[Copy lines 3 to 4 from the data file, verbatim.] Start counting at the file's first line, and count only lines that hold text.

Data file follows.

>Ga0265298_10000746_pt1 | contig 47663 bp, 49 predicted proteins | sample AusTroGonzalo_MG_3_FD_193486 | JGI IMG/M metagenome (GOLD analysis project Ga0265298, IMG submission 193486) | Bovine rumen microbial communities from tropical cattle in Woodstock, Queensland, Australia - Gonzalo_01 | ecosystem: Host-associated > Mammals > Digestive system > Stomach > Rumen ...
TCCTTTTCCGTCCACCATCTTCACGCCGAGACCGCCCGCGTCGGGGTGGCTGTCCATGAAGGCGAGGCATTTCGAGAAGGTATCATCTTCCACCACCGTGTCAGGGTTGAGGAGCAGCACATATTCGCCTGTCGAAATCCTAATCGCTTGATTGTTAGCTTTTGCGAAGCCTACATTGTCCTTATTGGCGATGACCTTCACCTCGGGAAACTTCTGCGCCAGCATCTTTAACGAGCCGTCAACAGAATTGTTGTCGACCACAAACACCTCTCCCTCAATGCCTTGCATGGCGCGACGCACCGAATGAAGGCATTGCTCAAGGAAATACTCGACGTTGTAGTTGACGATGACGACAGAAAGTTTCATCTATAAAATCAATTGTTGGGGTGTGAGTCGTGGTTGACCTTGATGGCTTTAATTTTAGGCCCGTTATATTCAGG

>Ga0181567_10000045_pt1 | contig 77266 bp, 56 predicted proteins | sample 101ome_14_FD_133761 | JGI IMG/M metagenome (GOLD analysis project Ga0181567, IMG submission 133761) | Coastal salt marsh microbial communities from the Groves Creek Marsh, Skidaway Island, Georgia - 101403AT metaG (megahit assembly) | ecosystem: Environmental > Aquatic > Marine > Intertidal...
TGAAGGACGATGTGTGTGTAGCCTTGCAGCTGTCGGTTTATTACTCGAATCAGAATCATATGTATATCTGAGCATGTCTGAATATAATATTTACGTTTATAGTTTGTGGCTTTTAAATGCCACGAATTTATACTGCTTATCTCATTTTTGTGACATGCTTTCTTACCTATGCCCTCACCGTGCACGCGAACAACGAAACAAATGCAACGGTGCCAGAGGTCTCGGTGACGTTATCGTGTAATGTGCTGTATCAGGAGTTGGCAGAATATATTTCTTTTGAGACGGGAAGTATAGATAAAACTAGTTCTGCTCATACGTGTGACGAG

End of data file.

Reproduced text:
>Ga0181567_10000045_pt1 | contig 77266 bp, 56 predicted proteins | sample 101ome_14_FD_133761 | JGI IMG/M metagenome (GOLD analysis project Ga0181567, IMG submission 133761) | Coastal salt marsh microbial communities from the Groves Creek Marsh, Skidaway Island, Georgia - 101403AT metaG (megahit assembly) | ecosystem: Environmental > Aquatic > Marine > Intertidal...
TGAAGGACGATGTGTGTGTAGCCTTGCAGCTGTCGGTTTATTACTCGAATCAGAATCATATGTATATCTGAGCATGTCTGAATATAATATTTACGTTTATAGTTTGTGGCTTTTAAATGCCACGAATTTATACTGCTTATCTCATTTTTGTGACATGCTTTCTTACCTATGCCCTCACCGTGCACGCGAACAACGAAACAAATGCAACGGTGCCAGAGGTCTCGGTGACGTTATCGTGTAATGTGCTGTATCAGGAGTTGGCAGAATATATTTCTTTTGAGACGGGAAGTATAGATAAAACTAGTTCTGCTCATACGTGTGACGAG